Restaurant Brands International (NYSE-QSR)—A Single-Digit Grower for the Foreseeable Future


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Roger Lipton

Roger is an investment professional with decades of experience specializing in chain restaurants and retailers, as well as macro-economic monetary developments. He turns his background, as restaurant operator and board member of growing brands, into strategic counsel for operators and perspective for investors.

An archive of his past articles can be found at RogerLipton.com.

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The recent press release by Restaurant Brands International (NYSE-QSR) relating to initiatives at Tim Hortons, 
its now admitted troubled subsidiary that contributes about half of its corporate EBITDA, tells us a
lot about the prospects for the company over the next few years.

 

The now well-publicized lawsuits by franchisees have obviously gotten the attention of the parent company. Management acknowledged today that “some things could have been handled better, but management has changed......in an effort to bolster that relationship....and it’s just going to be a matter of time to prove out that this is a new day, and there’s a very sincere interest in working collaboratively with all the franchisees.”

 

Recall that Tim Hortons is the largest contributor to QSR’s cash flow and earnings, and the distribution margins, along with G&A efficiencies at Tim’s have been major contributors to the overall corporate progress. To be precise, the cost of sales at Tim’s distribution has gone from 99.2% in 2014, on a straight line, to 83.3% in 2015 to 78% in 2016, 76.6% in 2017, finally up-ticking modestly to 77.9% in the Q1 2018.  Might the franchisee complaints have anything to do with this? At the same time, the Tim’s segment G&A went from 4.6% in 2014, to 3.2% in 2015, to 2.6% in 2016 with a modest uptick in calendar 2017 to 2.9%.

 

In just the last two years ending in 2017, total corporate adjusted EBITDA, grew $480 million, up 28.8%. The Tim Hortons segment grew $229 million, representing 47.7% of the total increase. Burger King contributed $143.6 million of the two-year increase —29.9% of the corporate total—and Popeye’s contributed $106.9 million, all of it taking place in 2017. The improvement in cost of goods sold at Tim’s contributed $122 million of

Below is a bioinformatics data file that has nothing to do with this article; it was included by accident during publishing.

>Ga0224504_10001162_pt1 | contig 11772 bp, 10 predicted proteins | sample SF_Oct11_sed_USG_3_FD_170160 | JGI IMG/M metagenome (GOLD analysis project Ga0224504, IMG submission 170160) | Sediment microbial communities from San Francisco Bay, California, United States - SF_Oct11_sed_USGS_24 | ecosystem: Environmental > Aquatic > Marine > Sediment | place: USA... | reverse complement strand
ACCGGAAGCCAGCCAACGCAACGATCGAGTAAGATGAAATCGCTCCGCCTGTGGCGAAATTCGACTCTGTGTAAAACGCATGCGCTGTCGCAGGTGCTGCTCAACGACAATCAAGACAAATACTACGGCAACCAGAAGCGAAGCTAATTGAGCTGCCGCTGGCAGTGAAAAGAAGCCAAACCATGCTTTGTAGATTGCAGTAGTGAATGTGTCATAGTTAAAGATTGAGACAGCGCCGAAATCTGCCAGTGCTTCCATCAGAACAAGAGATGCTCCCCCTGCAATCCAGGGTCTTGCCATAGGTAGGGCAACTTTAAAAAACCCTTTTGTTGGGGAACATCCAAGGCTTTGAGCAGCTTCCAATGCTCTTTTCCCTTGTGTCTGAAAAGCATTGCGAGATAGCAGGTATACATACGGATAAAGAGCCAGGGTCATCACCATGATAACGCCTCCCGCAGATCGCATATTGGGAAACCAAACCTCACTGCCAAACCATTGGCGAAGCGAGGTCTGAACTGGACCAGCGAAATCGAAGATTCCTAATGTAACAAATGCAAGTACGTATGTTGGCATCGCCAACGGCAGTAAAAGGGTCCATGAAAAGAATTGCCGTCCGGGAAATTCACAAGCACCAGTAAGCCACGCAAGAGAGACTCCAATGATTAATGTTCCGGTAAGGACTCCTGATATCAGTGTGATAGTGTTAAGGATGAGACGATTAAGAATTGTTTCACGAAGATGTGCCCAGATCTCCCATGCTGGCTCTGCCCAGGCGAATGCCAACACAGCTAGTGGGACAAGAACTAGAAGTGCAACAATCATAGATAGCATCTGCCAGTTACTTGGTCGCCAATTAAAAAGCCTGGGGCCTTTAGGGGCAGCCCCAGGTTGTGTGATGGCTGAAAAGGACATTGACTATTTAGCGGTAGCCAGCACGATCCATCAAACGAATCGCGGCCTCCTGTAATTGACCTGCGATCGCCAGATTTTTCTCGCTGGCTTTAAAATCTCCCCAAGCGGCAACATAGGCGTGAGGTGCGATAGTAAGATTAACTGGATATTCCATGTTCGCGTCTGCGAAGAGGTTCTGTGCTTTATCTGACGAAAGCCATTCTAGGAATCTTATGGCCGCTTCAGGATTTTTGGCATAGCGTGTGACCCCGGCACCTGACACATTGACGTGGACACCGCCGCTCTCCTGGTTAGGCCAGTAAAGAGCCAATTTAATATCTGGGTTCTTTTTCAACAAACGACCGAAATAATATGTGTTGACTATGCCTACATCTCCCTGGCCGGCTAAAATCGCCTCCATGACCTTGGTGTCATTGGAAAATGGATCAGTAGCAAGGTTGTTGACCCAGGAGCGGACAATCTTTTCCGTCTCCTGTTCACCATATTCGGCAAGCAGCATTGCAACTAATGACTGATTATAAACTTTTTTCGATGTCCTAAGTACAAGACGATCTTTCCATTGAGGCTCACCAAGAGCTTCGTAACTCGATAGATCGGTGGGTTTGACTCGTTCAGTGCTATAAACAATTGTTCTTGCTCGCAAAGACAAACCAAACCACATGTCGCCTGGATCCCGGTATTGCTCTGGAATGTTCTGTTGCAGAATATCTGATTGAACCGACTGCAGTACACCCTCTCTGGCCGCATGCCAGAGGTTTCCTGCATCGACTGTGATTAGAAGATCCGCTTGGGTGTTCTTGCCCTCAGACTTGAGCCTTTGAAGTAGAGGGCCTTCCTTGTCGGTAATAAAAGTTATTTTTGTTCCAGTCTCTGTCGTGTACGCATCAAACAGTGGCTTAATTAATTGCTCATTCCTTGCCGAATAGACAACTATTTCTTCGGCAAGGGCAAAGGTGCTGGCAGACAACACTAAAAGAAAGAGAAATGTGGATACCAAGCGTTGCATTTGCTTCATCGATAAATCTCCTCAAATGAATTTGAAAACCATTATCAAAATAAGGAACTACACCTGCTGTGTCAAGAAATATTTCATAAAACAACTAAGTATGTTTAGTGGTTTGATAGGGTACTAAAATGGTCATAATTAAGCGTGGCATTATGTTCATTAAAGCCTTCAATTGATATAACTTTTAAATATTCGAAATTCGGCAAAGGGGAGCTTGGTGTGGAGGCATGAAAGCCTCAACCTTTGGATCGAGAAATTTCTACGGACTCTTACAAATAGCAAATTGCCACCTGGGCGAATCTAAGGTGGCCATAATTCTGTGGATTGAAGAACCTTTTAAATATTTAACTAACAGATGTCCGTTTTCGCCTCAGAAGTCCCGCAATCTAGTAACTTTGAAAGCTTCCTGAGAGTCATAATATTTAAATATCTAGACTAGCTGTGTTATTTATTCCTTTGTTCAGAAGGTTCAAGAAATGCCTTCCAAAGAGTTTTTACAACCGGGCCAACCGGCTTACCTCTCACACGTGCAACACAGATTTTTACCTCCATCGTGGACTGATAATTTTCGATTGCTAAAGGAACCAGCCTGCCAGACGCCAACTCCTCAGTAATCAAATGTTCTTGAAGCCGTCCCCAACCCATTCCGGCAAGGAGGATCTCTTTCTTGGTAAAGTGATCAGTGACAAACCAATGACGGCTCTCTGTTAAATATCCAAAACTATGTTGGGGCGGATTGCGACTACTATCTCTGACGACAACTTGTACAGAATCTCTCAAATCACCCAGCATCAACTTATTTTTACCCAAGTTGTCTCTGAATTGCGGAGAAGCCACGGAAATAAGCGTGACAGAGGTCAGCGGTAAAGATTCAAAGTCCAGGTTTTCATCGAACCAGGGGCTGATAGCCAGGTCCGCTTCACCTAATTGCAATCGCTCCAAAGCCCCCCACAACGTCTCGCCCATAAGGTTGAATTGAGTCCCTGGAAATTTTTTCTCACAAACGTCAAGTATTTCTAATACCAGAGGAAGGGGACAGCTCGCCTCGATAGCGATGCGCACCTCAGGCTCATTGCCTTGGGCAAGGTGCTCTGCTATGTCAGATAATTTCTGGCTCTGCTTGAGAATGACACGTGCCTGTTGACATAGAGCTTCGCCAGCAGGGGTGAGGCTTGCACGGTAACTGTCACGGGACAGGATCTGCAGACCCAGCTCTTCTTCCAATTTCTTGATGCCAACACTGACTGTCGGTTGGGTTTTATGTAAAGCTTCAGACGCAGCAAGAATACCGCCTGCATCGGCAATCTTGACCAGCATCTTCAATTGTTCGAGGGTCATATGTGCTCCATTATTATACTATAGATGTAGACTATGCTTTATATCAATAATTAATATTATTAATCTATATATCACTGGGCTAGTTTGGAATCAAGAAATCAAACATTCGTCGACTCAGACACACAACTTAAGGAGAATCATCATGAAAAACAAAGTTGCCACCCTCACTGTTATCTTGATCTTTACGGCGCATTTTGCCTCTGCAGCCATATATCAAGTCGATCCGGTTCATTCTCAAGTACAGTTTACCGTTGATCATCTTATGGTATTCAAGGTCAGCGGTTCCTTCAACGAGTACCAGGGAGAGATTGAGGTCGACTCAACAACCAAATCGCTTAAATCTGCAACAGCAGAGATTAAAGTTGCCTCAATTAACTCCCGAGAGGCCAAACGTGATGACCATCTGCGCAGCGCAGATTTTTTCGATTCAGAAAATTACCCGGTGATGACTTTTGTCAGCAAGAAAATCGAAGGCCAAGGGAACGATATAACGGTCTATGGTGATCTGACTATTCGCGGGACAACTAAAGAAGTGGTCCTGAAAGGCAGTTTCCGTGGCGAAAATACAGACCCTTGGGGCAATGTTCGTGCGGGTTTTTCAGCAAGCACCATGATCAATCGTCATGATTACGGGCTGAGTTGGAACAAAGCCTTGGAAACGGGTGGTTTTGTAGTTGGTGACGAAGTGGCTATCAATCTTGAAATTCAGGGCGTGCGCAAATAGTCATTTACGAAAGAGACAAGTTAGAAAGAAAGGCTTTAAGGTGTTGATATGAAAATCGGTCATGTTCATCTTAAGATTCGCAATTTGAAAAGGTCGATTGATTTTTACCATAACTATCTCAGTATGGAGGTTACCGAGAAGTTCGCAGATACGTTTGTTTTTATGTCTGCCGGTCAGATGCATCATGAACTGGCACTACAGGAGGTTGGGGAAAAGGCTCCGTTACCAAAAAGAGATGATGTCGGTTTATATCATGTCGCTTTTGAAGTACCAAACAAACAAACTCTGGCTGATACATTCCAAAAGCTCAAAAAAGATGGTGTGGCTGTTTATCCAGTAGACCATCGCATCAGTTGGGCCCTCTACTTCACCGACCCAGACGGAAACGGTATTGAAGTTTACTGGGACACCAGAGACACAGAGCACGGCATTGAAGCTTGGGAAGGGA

that. G&A efficiencies contributed another $5.9 million. The better distribution margin and G&A efficiencies accounted for $127.9 million or 55.8% of the two year EBITDA improvement at Tim Horton’s.

 

The first quarter of 2018 showed total corporate adjusted EBITDA up by 12.2%, or $54.5 million. That included an increase of $27 million at Burger King, or 14.4%, a contribution of $38.5 million from Popeye’s versus nothing from a year earlier, and a decrease of $11 million at Tim’s with non-recurring adjustments flowing through the first quarter results.

 

The Tim Hortons lawsuits will be settled at some point—there may or may not be monetary damages, but that will be one time in nature and easy to overlook by investors. In light of the operating initiatives outlined in the Tim’s conference call, including delivery, advertising of all day breakfast and a new kids menu, roll out of a new loyalty program, profit margins and EBITDA at Tim’s will be very difficult to improve from the current level and could even come down.

 

Summarizing the entire situation: Restaurant Brands International’s management is very smart, but they are not magicians. Popeye’s has a great deal of potential, but corporate efficiencies may be more difficult to achieve, especially considering the history at Tim Hortons. Popeye’s is also too small to move the corporate needle by much. Even though Burger King’s contribution could continue to grow at a 15-20% rate, Tim’s will be hard-pressed to grow from here. Tim’s has increasingly aggressive competitors—Starbucks, Dunkin’ Donuts and McDonald’s that already have all day breakfast, and a head start.

 

That is why I view QSR as an adequately leveraged (and valued) single digit growth company over the next several years.

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